With evidence that Muslim militants were responsible for the attacks on the World Trade Center and the Pentagon, prominent Islamic scholars and theologians in the West say unequivocally that nothing in Islam countenances the Sept. 11 actions. But in interviews, they explained that certain scriptural passages are distorted by Islamic extremists like Osama bin Laden.
In his office in Leesburg, Va., Taha Jabir Alalwani, the chairman of a council that issues Islamic legal opinions for Muslims in North America, opened a copy of the Koran to Page 1,732 and read aloud in Arabic a verse that lays out the rules of when a Muslim may fight.
"The verse says you have a right to fight those people who try to force you to adopt another religion or to leave your home," said Dr. Taha, a Muslim judge who founded a graduate school in Leesburg to teach Islam to Westerners and Western values to Muslims. "But America didn't ask you to abandon your religion. America didn't deport you, or tell you to leave your homes."
Questions about the role of religion in justifying the attacks have taken on fresh urgency with the discovery of letters that the Justice Department believes belonged to the hijackers. The letters cited from the Koran and reminded the hijackers that they were on a holy mission that would lead them to "eternal paradise with all righteous and martyrs."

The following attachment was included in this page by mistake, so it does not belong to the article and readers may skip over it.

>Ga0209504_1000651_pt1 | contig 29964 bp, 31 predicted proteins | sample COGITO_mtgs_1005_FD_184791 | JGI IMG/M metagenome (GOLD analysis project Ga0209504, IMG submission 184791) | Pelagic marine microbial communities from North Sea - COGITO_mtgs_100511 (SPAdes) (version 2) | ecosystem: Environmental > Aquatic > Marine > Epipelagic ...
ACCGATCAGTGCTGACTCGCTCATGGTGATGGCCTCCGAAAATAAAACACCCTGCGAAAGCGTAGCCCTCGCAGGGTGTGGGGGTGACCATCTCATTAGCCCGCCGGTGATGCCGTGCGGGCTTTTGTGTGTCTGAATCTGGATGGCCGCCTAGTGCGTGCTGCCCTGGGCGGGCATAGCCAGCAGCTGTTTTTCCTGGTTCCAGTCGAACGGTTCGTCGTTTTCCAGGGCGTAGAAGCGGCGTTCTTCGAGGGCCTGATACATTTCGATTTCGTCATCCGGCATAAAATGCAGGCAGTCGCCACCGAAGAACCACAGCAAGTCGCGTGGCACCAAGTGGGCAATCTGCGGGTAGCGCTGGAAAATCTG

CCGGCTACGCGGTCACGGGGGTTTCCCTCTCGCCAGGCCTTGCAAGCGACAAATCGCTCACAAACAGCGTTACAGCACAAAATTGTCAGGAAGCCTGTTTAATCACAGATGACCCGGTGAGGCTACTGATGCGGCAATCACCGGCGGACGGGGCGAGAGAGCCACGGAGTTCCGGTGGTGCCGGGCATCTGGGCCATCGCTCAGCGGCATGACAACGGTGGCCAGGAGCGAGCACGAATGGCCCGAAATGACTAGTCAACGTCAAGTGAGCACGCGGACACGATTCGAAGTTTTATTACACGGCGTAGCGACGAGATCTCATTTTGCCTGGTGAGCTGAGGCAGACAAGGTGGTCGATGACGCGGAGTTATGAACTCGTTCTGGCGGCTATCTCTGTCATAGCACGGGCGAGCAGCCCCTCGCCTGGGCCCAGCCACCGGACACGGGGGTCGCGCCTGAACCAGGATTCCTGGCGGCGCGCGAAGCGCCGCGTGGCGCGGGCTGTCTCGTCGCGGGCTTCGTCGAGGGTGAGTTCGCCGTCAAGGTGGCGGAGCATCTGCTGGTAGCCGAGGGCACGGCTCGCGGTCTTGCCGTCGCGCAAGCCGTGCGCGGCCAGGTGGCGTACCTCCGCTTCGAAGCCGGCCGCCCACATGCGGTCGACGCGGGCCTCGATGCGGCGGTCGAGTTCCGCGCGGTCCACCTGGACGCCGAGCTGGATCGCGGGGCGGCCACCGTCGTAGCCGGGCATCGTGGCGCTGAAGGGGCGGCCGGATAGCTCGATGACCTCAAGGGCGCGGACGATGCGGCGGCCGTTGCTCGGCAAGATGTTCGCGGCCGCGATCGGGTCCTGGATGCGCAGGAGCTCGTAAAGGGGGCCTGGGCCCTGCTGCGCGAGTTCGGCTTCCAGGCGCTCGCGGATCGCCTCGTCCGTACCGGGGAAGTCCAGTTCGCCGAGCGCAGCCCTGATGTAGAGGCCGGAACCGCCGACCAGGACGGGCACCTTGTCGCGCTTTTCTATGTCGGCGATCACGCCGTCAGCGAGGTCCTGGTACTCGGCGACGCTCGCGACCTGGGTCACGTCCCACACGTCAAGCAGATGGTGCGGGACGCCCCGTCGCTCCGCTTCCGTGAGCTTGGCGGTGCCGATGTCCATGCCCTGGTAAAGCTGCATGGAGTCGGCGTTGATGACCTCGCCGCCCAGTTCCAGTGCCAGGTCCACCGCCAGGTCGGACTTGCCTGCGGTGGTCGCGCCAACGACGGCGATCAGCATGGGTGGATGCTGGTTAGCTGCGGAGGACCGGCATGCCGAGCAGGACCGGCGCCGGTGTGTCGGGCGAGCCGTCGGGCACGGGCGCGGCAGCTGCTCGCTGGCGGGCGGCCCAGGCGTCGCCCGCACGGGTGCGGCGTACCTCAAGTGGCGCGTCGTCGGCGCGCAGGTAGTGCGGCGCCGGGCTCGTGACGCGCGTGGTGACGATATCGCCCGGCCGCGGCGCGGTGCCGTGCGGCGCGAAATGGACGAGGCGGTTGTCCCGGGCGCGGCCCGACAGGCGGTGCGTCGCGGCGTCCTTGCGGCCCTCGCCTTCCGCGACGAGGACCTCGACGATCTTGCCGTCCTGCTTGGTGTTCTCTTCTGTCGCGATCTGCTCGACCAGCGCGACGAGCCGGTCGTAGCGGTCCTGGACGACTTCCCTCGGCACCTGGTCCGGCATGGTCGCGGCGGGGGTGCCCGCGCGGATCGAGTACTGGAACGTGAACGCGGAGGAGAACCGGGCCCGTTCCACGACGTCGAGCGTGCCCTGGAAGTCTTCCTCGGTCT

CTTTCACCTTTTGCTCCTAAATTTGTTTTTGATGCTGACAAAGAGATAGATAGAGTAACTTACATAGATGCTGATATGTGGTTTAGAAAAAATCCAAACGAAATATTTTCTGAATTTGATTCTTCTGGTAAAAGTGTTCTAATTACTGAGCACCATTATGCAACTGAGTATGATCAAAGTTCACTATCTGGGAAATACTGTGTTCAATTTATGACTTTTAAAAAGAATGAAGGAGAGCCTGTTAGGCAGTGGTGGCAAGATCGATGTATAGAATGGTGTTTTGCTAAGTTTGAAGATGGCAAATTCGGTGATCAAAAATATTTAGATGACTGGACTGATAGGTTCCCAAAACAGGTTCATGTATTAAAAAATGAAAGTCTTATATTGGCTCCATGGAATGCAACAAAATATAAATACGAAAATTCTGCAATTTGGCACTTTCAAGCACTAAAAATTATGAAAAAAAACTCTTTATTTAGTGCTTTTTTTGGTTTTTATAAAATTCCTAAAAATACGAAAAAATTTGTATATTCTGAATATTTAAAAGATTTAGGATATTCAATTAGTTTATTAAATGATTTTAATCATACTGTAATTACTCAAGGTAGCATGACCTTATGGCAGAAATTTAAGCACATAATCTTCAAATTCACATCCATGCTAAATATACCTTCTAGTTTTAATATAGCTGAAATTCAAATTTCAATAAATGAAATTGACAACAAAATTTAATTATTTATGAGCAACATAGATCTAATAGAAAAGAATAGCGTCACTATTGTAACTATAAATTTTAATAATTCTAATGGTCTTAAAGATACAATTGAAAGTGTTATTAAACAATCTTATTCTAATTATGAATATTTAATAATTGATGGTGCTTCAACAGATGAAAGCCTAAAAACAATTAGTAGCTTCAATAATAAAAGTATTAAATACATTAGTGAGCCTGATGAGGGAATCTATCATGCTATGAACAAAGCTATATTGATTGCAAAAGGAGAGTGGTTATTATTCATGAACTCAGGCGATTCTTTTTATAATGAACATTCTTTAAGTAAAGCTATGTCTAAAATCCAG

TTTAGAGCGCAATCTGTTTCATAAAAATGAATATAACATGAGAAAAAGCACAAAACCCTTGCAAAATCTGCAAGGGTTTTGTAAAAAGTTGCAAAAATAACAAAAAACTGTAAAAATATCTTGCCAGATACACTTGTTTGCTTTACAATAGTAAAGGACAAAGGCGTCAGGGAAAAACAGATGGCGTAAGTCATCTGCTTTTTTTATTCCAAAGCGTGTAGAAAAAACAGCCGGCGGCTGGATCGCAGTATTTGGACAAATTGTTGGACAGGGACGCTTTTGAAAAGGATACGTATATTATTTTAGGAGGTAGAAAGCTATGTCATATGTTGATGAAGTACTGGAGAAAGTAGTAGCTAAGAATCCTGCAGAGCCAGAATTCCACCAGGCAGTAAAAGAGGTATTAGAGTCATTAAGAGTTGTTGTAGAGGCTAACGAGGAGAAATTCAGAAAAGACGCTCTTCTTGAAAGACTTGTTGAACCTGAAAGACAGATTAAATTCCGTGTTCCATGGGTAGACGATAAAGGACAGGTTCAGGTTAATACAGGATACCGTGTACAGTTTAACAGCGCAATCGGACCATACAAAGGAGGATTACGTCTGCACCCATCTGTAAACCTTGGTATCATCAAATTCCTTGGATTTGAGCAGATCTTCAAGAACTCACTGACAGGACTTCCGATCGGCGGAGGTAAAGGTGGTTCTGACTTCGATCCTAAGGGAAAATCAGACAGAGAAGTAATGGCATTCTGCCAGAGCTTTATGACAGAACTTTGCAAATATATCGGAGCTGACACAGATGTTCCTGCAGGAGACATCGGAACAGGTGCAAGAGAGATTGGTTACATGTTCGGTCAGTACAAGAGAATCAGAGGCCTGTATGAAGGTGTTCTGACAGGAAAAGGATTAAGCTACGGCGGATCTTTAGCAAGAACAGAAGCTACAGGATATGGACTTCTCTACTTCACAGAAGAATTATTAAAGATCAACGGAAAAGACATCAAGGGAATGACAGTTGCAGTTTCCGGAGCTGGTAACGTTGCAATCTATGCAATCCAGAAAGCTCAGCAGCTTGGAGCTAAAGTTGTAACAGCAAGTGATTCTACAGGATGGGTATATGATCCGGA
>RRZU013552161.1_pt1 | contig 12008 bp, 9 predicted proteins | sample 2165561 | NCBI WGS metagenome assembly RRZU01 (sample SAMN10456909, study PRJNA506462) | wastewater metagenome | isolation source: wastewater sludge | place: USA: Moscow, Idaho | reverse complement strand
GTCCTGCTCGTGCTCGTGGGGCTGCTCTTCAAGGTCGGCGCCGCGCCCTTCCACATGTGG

The scholars said they had not had time to judge the letters' authenticity, but, as far as the attacks themselves, they said that such atrocities violated the ethics of battle spelled out by the prophet Muhammad.
In part because of this conviction, the scholars — educated intellectuals who teach in Western institutions — remain unconvinced that Muslims, even radical militants, were behind the attacks.
Some of them even said that with the release of the letters by the Justice Department on Friday, it appeared that Muslims were being framed. The attack, they said, could have been the work of an American militia group, a religious cult like Aum Shinrikyo in Japan, or even the Israeli government.
Dr. Taha said he was skeptical that Muslims were involved "based on who is the beneficiary of the crime," adding: "The Arabs, they lost a lot. A lot was jeopardized, even their relationship with the U.S."